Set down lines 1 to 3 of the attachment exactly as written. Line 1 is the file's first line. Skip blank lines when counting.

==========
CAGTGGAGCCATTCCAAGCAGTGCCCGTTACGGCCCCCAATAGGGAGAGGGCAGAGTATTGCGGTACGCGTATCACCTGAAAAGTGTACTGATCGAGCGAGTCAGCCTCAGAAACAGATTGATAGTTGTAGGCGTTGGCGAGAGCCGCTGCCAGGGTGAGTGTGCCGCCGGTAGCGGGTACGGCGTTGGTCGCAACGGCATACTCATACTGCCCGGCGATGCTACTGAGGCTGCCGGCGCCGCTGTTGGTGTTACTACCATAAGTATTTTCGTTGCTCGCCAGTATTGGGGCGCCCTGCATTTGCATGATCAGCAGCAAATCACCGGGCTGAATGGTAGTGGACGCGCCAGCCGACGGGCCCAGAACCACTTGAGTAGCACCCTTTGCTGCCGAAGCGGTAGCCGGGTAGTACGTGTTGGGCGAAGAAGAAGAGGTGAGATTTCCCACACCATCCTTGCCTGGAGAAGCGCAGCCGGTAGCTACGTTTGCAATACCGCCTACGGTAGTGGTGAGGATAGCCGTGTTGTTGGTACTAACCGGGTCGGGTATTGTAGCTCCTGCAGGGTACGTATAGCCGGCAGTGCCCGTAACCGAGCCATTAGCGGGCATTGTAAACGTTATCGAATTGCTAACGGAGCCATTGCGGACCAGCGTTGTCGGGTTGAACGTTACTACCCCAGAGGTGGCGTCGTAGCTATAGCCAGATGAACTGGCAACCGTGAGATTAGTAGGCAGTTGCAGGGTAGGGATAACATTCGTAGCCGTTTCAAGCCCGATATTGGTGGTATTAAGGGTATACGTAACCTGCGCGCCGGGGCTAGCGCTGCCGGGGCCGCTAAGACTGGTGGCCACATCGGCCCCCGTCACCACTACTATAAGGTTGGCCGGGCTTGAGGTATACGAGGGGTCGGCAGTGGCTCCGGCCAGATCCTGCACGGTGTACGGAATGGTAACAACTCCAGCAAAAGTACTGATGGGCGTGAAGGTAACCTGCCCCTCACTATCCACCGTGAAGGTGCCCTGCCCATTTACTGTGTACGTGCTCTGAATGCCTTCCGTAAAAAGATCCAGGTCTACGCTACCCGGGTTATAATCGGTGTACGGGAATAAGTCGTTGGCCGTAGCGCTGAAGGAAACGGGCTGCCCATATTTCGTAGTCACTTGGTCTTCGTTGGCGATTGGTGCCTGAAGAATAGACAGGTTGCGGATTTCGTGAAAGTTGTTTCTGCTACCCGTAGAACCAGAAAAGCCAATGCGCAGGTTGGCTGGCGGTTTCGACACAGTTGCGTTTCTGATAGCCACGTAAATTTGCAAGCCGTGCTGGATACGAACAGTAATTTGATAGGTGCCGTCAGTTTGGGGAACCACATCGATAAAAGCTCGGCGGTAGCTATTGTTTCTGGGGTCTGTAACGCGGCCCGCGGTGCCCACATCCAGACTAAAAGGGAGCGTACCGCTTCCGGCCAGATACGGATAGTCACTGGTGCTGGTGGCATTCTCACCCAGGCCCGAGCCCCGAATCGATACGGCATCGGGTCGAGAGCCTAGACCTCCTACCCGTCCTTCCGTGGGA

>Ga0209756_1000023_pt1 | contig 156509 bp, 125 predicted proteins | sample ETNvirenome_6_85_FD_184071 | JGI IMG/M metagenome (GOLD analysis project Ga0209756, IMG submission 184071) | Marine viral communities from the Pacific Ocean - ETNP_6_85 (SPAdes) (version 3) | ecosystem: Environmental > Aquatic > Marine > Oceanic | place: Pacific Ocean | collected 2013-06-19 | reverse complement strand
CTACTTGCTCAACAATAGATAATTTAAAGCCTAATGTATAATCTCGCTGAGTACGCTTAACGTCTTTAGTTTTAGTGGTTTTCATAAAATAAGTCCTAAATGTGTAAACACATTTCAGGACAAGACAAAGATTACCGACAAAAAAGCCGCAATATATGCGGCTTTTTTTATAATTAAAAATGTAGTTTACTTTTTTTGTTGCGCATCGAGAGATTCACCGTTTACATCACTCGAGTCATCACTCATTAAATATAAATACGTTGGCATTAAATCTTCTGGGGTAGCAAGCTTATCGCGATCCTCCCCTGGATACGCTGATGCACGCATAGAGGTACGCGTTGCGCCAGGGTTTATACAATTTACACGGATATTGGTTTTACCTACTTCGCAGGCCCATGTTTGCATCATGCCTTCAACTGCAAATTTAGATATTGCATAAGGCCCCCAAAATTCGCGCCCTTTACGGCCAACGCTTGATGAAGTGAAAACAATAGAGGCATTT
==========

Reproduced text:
CAGTGGAGCCATTCCAAGCAGTGCCCGTTACGGCCCCCAATAGGGAGAGGGCAGAGTATTGCGGTACGCGTATCACCTGAAAAGTGTACTGATCGAGCGAGTCAGCCTCAGAAACAGATTGATAGTTGTAGGCGTTGGCGAGAGCCGCTGCCAGGGTGAGTGTGCCGCCGGTAGCGGGTACGGCGTTGGTCGCAACGGCATACTCATACTGCCCGGCGATGCTACTGAGGCTGCCGGCGCCGCTGTTGGTGTTACTACCATAAGTATTTTCGTTGCTCGCCAGTATTGGGGCGCCCTGCATTTGCATGATCAGCAGCAAATCACCGGGCTGAATGGTAGTGGACGCGCCAGCCGACGGGCCCAGAACCACTTGAGTAGCACCCTTTGCTGCCGAAGCGGTAGCCGGGTAGTACGTGTTGGGCGAAGAAGAAGAGGTGAGATTTCCCACACCATCCTTGCCTGGAGAAGCGCAGCCGGTAGCTACGTTTGCAATACCGCCTACGGTAGTGGTGAGGATAGCCGTGTTGTTGGTACTAACCGGGTCGGGTATTGTAGCTCCTGCAGGGTACGTATAGCCGGCAGTGCCCGTAACCGAGCCATTAGCGGGCATTGTAAACGTTATCGAATTGCTAACGGAGCCATTGCGGACCAGCGTTGTCGGGTTGAACGTTACTACCCCAGAGGTGGCGTCGTAGCTATAGCCAGATGAACTGGCAACCGTGAGATTAGTAGGCAGTTGCAGGGTAGGGATAACATTCGTAGCCGTTTCAAGCCCGATATTGGTGGTATTAAGGGTATACGTAACCTGCGCGCCGGGGCTAGCGCTGCCGGGGCCGCTAAGACTGGTGGCCACATCGGCCCCCGTCACCACTACTATAAGGTTGGCCGGGCTTGAGGTATACGAGGGGTCGGCAGTGGCTCCGGCCAGATCCTGCACGGTGTACGGAATGGTAACAACTCCAGCAAAAGTACTGATGGGCGTGAAGGTAACCTGCCCCTCACTATCCACCGTGAAGGTGCCCTGCCCATTTACTGTGTACGTGCTCTGAATGCCTTCCGTAAAAAGATCCAGGTCTACGCTACCCGGGTTATAATCGGTGTACGGGAATAAGTCGTTGGCCGTAGCGCTGAAGGAAACGGGCTGCCCATATTTCGTAGTCACTTGGTCTTCGTTGGCGATTGGTGCCTGAAGAATAGACAGGTTGCGGATTTCGTGAAAGTTGTTTCTGCTACCCGTAGAACCAGAAAAGCCAATGCGCAGGTTGGCTGGCGGTTTCGACACAGTTGCGTTTCTGATAGCCACGTAAATTTGCAAGCCGTGCTGGATACGAACAGTAATTTGATAGGTGCCGTCAGTTTGGGGAACCACATCGATAAAAGCTCGGCGGTAGCTATTGTTTCTGGGGTCTGTAACGCGGCCCGCGGTGCCCACATCCAGACTAAAAGGGAGCGTACCGCTTCCGGCCAGATACGGATAGTCACTGGTGCTGGTGGCATTCTCACCCAGGCCCGAGCCCCGAATCGATACGGCATCGGGTCGAGAGCCTAGACCTCCTACCCGTCCTTCCGTGGGA

>Ga0209756_1000023_pt1 | contig 156509 bp, 125 predicted proteins | sample ETNvirenome_6_85_FD_184071 | JGI IMG/M metagenome (GOLD analysis project Ga0209756, IMG submission 184071) | Marine viral communities from the Pacific Ocean - ETNP_6_85 (SPAdes) (version 3) | ecosystem: Environmental > Aquatic > Marine > Oceanic | place: Pacific Ocean | collected 2013-06-19 | reverse complement strand
CTACTTGCTCAACAATAGATAATTTAAAGCCTAATGTATAATCTCGCTGAGTACGCTTAACGTCTTTAGTTTTAGTGGTTTTCATAAAATAAGTCCTAAATGTGTAAACACATTTCAGGACAAGACAAAGATTACCGACAAAAAAGCCGCAATATATGCGGCTTTTTTTATAATTAAAAATGTAGTTTACTTTTTTTGTTGCGCATCGAGAGATTCACCGTTTACATCACTCGAGTCATCACTCATTAAATATAAATACGTTGGCATTAAATCTTCTGGGGTAGCAAGCTTATCGCGATCCTCCCCTGGATACGCTGATGCACGCATAGAGGTACGCGTTGCGCCAGGGTTTATACAATTTACACGGATATTGGTTTTACCTACTTCGCAGGCCCATGTTTGCATCATGCCTTCAACTGCAAATTTAGATATTGCATAAGGCCCCCAAAATTCGCGCCCTTTACGGCCAACGCTTGATGAAGTGAAAACAATAGAGGCATTT